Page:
Food and drug adulteration has become fairly common in Pakistan. Suppliers are always on the lookout for increased profits and achieve it by compromising the quality of the food supplies. Food security is increasingly becoming a concern. At its essence food security deals with access to a sufficient amount of food to fulfill the nutritional and dietary needs of the population. However, for Pakistan, this challenge has remarkably multiplied in the past 2 years with the COVID-19 pandemic and now the ‘monsoon on steroids.’ As far as food intake is concerned, we are passing through the worst period of our history where every food with high nutritional value is now out of reach of the majority.
The quality and purity of edible items is crucial for the general health of consumers. A number of them get ill after consuming expired edible items. This is an injustice to those that pay the rate for a healthy consumable product but are swindled by the manufacturers who might have sold them expired items.
Similarly, counterfeit drugs or spurious drugs are another common problem in Pakistan. More than 40 percent of medicines sold in Pakistani markets are either counterfeit or substandard. Moreover, the risk associated with trafficking counterfeit drugs is lower than those of addictive drugs.
Another important factor is the country’s agriculture sector and the use of fertilizers and pesticides to improve crop yield. Pakistan is an agricultural country as almost half of the population works in the agriculture sector and it amounts to one-fifth of the country’s economic output. The agriculture sector in Pakistan is solely at the mercy of weather, seeds and agricultural input such as fertilizers and pesticides. Vegetables, grains and fruits should essentially be free from excessive fertilizers like nitrate content and heavy metals.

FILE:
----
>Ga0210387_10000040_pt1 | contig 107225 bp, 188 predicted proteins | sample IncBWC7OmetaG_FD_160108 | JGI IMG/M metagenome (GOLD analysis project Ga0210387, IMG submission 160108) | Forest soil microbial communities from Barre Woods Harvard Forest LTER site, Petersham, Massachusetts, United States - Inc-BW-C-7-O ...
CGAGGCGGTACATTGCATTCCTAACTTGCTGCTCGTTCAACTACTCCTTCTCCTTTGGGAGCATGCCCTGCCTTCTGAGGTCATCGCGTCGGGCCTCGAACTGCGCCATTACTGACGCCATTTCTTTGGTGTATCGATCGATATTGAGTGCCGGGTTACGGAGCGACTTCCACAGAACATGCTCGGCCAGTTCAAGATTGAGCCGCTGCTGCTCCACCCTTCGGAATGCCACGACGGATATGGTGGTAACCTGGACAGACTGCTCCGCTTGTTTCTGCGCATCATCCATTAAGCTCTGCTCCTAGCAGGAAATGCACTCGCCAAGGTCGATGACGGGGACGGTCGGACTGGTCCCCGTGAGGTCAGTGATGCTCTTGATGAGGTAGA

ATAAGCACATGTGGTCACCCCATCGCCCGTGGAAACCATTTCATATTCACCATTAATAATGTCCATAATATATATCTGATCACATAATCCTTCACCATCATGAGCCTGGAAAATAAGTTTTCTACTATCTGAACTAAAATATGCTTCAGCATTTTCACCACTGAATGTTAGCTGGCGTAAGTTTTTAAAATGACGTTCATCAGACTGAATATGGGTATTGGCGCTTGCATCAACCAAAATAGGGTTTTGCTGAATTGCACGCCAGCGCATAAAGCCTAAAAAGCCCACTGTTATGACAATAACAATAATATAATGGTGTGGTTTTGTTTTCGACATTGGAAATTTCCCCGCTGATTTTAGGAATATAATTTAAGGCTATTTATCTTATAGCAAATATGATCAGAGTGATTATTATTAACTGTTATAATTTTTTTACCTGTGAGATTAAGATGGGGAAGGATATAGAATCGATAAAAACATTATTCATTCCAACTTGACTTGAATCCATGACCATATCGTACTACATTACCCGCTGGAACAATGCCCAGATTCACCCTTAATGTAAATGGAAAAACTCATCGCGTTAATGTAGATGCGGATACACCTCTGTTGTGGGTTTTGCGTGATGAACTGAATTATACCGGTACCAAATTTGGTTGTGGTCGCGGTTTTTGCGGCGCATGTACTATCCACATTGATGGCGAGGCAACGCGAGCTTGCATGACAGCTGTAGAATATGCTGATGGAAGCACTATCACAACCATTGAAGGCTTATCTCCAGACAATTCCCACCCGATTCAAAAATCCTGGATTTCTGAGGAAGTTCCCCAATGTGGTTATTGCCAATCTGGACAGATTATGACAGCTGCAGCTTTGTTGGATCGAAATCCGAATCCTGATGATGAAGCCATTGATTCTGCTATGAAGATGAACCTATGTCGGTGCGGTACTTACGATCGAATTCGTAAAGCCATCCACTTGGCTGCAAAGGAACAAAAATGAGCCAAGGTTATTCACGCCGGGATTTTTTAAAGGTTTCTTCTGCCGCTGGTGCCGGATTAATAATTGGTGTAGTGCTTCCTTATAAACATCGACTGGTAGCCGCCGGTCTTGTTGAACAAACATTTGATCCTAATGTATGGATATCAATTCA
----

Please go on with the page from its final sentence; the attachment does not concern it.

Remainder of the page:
Reforming manufacturers requires transparent and strict regulation. Regular checks and testing of items is essential to enforce true compliance and ensure health safety. In order to combat this, Government of the Punjab administered Infrastructure Development Authority of the Punjab (IDAP) to establish the Punjab Agriculture, Food and Drug Authority (PAFDA). The complex is being built across 381,150 square feet (approximately) of land area next to Thokar Niaz Baig in Lahore.
The PAFDA Complex will house three Biosafety Level 3 category laboratories: Agriculture Laboratory, Food Laboratory and Drug Laboratory for the forensic examination and testing of fertilizers, pesticides, foods and drugs. IDAP will not only develop the complex but procure the latest equipment for these laboratories as well.
PAFDA is a fully equipped, state-of-the-art laboratory having the following distinctive features:
The project started in March 2018 and has completed numerous phases of its construction. Some portions of the construction are still left, and it will be up and running for daily operations.
Laboratories are an essential component of food, drug and agricultural products control system. The PAFDA complex will ensure that all food, drugs, fertilizers and pesticides being produced in the province conform to international standards and are safe.
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